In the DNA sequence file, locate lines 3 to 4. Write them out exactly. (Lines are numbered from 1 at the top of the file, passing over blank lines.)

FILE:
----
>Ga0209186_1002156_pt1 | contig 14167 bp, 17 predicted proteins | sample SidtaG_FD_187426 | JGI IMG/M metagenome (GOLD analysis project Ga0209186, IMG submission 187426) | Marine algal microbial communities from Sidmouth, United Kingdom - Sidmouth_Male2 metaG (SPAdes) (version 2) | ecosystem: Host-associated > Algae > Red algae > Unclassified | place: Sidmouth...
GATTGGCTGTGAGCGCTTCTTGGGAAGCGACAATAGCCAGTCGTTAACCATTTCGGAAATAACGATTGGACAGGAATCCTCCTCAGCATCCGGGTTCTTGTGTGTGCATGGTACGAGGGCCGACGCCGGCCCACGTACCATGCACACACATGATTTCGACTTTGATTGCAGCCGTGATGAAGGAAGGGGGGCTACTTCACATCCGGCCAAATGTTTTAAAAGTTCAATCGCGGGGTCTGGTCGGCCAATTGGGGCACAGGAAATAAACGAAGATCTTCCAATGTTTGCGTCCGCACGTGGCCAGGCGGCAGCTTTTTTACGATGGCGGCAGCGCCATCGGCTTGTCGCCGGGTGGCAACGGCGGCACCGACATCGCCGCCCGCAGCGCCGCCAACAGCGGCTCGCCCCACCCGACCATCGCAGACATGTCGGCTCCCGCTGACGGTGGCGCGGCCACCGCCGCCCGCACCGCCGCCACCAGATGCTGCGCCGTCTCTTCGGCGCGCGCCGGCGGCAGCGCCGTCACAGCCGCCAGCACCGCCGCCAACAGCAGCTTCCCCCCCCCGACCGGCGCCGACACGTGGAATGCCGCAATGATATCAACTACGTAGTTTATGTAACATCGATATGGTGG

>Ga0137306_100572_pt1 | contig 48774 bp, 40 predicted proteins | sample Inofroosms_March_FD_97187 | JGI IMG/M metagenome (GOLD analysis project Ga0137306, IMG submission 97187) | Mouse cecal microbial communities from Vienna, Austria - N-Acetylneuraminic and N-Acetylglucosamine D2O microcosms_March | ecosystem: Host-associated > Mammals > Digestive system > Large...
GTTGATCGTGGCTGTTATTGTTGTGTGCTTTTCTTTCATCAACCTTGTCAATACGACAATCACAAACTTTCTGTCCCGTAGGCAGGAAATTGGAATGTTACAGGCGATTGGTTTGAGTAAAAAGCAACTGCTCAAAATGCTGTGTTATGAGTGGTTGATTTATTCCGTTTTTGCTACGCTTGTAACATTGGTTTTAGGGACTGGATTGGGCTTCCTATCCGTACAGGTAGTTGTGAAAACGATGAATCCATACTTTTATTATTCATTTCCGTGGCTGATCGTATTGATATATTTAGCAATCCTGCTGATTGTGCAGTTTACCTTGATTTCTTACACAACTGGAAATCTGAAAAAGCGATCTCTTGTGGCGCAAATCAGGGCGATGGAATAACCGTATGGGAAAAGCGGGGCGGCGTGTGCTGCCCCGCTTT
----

>Ga0137306_100572_pt1 | contig 48774 bp, 40 predicted proteins | sample Inofroosms_March_FD_97187 | JGI IMG/M metagenome (GOLD analysis project Ga0137306, IMG submission 97187) | Mouse cecal microbial communities from Vienna, Austria - N-Acetylneuraminic and N-Acetylglucosamine D2O microcosms_March | ecosystem: Host-associated > Mammals > Digestive system > Large...
GTTGATCGTGGCTGTTATTGTTGTGTGCTTTTCTTTCATCAACCTTGTCAATACGACAATCACAAACTTTCTGTCCCGTAGGCAGGAAATTGGAATGTTACAGGCGATTGGTTTGAGTAAAAAGCAACTGCTCAAAATGCTGTGTTATGAGTGGTTGATTTATTCCGTTTTTGCTACGCTTGTAACATTGGTTTTAGGGACTGGATTGGGCTTCCTATCCGTACAGGTAGTTGTGAAAACGATGAATCCATACTTTTATTATTCATTTCCGTGGCTGATCGTATTGATATATTTAGCAATCCTGCTGATTGTGCAGTTTACCTTGATTTCTTACACAACTGGAAATCTGAAAAAGCGATCTCTTGTGGCGCAAATCAGGGCGATGGAATAACCGTATGGGAAAAGCGGGGCGGCGTGTGCTGCCCCGCTTT